Think about yourself. Now think about the people working with and around you. How good are you and your co-workers at:
- Organizational Awareness
- Problem Solving
- Self Awareness
- Decision Making
- Learning Agility
- Technical Expertise
The Corporate Executive Board (CEB) says building the next generation of high performing employees requires focusing on a new set of skills. It surveyed managers and employees globally to find the drivers of performance that differentiate those best able to perform in the new work environment and discovered these 10 competencies.
Why Do They Matter?
As businesses pursue “intelligent growth” strategies—meaning increasing revenues and cutting costs simultaneously—more executives are focusing on employee efficiency as a two-edged solution. They want a 20% improvement in performance to meet their business needs, and they think they can get that improvement without the cost of new hires.
Most executives surveyed believe at least 70% of their existing employees have substantial room for improvement. But workers don’t feel that way. In fact, they feel the exact opposite: they’re reaching their limits. Many employees hate work. They’re working longer hours, and harder than ever before, but these extra efforts are not producing extra gains. This mismatch between executives and employees suggests that there are “fundamental shifts in the work environment” happening now.
Modern workplaces are foiling employee efforts to do more—faster. Frequent organizational change is commonplace, but when workers aren’t prepared for change, productivity drops. Frequent change also makes connections difficult to build, and very hard to maintain. While more employees are working in collaborative roles, linked systems and clear direction aren’t always provided. The CEB reports 99% of employees use some technology on the job, but only 40% feel they have the technology they need to be productive.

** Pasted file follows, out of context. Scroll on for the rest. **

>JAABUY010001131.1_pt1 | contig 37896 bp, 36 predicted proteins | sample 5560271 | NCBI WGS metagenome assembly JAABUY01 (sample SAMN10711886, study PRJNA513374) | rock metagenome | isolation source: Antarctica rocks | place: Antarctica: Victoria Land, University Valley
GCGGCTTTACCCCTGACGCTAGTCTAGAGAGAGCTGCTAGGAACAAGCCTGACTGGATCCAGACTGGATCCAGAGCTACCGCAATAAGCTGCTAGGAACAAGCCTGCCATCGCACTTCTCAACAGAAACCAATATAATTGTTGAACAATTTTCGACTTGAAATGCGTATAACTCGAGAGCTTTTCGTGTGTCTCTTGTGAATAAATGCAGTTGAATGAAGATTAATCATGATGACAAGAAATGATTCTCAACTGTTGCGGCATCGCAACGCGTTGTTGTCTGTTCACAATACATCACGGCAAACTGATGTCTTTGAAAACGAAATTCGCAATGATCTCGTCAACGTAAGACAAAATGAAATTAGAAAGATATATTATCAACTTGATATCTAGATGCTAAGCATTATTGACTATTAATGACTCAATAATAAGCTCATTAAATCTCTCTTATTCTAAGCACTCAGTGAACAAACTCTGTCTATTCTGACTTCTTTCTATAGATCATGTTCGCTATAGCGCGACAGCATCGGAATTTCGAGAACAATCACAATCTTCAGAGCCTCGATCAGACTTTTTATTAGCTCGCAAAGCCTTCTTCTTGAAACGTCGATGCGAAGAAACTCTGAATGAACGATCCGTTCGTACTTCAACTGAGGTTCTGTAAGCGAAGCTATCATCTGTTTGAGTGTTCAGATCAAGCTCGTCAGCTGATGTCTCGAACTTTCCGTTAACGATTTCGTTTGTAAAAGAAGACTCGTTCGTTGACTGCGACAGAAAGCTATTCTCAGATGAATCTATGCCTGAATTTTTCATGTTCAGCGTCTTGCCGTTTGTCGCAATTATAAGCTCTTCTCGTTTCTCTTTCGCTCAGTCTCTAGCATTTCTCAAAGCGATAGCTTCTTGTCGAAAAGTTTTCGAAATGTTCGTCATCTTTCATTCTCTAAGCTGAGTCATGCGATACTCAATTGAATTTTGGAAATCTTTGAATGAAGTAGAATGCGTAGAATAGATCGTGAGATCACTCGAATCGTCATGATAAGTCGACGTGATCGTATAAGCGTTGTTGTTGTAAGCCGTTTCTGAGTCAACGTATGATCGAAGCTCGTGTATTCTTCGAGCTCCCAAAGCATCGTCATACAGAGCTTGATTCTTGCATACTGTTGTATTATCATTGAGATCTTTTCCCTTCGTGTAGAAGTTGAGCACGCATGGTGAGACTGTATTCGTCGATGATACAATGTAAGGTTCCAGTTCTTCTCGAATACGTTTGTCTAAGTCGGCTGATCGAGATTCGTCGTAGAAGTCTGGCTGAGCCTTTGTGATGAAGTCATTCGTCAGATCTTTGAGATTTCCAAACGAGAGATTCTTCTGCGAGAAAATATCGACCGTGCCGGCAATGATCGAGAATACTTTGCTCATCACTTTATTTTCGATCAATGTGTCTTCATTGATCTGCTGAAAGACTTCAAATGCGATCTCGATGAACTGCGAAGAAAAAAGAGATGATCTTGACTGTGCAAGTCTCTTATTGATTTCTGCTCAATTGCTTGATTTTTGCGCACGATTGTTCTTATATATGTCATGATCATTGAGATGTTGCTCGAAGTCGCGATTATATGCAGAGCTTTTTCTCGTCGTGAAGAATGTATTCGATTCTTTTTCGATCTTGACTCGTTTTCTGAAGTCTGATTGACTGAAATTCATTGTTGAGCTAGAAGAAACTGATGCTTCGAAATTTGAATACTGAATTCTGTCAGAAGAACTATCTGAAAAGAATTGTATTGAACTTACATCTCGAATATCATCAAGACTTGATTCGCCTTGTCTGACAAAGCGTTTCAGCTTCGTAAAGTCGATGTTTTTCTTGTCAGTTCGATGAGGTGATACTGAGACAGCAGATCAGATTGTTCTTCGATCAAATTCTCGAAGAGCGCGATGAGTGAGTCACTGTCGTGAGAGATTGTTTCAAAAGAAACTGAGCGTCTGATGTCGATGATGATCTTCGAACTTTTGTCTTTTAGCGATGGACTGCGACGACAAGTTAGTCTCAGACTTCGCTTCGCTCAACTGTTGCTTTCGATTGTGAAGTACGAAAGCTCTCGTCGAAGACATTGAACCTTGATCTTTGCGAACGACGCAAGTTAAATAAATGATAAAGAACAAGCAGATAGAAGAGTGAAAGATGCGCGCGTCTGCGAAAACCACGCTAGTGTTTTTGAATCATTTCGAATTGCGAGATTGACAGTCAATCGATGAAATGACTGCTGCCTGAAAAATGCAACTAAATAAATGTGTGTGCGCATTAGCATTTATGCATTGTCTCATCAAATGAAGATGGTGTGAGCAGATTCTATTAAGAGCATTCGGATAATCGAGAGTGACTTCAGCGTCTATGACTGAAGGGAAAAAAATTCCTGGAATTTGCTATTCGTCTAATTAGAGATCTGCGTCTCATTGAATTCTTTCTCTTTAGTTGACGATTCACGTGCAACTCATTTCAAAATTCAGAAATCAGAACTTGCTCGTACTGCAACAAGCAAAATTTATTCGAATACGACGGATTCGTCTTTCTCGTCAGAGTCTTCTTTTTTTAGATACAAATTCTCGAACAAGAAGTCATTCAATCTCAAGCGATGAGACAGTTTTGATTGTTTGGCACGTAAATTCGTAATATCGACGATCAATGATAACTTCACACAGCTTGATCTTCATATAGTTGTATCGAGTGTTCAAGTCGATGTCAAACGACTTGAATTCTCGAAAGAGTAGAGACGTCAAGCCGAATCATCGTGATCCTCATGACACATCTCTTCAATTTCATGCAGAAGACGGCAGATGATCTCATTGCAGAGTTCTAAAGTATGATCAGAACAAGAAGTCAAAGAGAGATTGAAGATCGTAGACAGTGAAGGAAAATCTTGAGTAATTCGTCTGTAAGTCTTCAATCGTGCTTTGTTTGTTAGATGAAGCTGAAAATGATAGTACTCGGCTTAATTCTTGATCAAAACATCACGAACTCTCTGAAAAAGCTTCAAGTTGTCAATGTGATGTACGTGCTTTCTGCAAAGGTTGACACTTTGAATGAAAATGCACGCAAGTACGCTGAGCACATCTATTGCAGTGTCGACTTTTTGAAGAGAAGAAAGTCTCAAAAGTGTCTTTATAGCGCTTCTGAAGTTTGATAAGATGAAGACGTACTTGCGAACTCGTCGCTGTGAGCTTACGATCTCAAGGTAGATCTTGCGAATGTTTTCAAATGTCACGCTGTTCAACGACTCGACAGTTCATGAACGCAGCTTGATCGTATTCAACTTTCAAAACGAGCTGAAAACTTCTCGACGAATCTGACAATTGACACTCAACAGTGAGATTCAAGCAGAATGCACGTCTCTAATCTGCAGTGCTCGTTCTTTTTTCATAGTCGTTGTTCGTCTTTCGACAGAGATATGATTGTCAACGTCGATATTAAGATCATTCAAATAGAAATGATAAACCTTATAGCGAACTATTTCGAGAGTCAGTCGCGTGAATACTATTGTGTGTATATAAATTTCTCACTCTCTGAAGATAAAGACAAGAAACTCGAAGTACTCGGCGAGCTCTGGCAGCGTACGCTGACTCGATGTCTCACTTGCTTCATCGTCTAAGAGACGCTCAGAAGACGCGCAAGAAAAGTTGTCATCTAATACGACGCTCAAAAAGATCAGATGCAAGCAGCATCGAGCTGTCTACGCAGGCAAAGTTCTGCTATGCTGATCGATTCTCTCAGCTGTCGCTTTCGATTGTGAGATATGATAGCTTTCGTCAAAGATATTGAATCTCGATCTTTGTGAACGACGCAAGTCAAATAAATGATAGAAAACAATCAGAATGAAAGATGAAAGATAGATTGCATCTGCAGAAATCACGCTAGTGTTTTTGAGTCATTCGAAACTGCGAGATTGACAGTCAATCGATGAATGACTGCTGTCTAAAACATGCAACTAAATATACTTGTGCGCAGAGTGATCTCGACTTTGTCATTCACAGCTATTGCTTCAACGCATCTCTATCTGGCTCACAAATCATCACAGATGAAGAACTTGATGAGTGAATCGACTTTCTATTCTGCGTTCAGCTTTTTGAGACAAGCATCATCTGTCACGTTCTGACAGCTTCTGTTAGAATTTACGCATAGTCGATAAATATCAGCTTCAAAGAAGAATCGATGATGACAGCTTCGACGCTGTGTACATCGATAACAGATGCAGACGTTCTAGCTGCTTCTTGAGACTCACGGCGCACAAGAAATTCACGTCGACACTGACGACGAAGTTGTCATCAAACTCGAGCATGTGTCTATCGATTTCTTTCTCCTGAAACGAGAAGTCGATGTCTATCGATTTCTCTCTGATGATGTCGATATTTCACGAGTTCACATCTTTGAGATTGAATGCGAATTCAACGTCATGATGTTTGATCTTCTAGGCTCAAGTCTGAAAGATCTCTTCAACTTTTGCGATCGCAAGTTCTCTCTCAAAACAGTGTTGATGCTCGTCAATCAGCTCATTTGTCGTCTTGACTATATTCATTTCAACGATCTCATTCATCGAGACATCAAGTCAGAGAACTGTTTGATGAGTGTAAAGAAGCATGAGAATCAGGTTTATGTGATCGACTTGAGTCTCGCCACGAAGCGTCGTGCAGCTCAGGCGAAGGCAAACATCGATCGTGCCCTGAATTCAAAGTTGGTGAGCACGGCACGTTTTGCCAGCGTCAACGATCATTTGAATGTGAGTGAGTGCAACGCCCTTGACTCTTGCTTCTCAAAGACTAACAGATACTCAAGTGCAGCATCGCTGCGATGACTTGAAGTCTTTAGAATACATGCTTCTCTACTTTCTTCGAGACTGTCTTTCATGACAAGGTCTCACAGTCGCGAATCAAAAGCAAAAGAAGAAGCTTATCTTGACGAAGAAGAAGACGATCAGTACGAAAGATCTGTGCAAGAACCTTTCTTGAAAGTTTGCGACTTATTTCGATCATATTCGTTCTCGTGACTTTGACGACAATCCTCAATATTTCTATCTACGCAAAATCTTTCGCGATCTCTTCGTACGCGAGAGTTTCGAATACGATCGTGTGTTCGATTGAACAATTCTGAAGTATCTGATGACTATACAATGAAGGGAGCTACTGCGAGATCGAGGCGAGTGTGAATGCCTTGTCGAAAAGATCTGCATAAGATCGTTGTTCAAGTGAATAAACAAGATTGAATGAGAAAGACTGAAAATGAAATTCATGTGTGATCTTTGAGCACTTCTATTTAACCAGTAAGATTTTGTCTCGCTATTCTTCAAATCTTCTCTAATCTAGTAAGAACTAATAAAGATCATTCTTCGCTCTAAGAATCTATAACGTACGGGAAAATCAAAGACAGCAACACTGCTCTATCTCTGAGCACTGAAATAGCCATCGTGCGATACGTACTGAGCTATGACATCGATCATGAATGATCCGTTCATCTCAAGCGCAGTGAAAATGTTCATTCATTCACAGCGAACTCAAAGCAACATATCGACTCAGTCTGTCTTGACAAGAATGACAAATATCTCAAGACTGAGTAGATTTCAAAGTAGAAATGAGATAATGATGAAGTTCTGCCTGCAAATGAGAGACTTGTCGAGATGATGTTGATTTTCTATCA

What Can Be Done?
The best antidotes to drops in productivity and efficiency are adaptability and agility. With more than 67% of employees reporting an increase in active collaboration, there is a heightened need for connectedness and clearer direction.
We know established work processes aren’t helpful when objectives are dynamic. That’s why we must prepare employees for change, and give them the tools to adapt. We must help managers reorient to guiding and empowering their knowledge workers—to helping their employees navigate complex situations, not simplifying them.
Where Do We Start?
The CEB reports that organizations using existing [performance management] methods will likely fail to identify 65% of their new high performing employees. That’s where effective goal-setting software comes in.
With better goal setting and goal achievement insight, organizations can move away from “individual contributions” (e.g., individual work tasks and objectives) to “enterprise contributions.” This is the combination of meeting individual goals and how much network influence individuals have: how much do they improve the performance of others broadly across the organization?
Although individuals need to own their personal objectives, those objectives need to benefit others and the organization as a whole. The reason affects the bottom line: Companies moving employees to enterprise contributions increase profitability by 10%, versus a 5% profitability increase from improving individual performance alone. Proper goal-setting and tracking software can transform enterprise contribution from an abstract objective, into an actionable metric.
If you want to promote high enterprise achievement in your business, develop the 10 traits of new performers, and focus on the following:
- Big-picture objectives over process
- More autonomy and empowerment by setting clear objectives, providing transparency, and being more flexible
- Connecting your employees to the information they need, and letting them use it
As the newest goal scientist at BetterWorks, I’d like to get your perspective on what tips are working for you. Email me at email@example.com.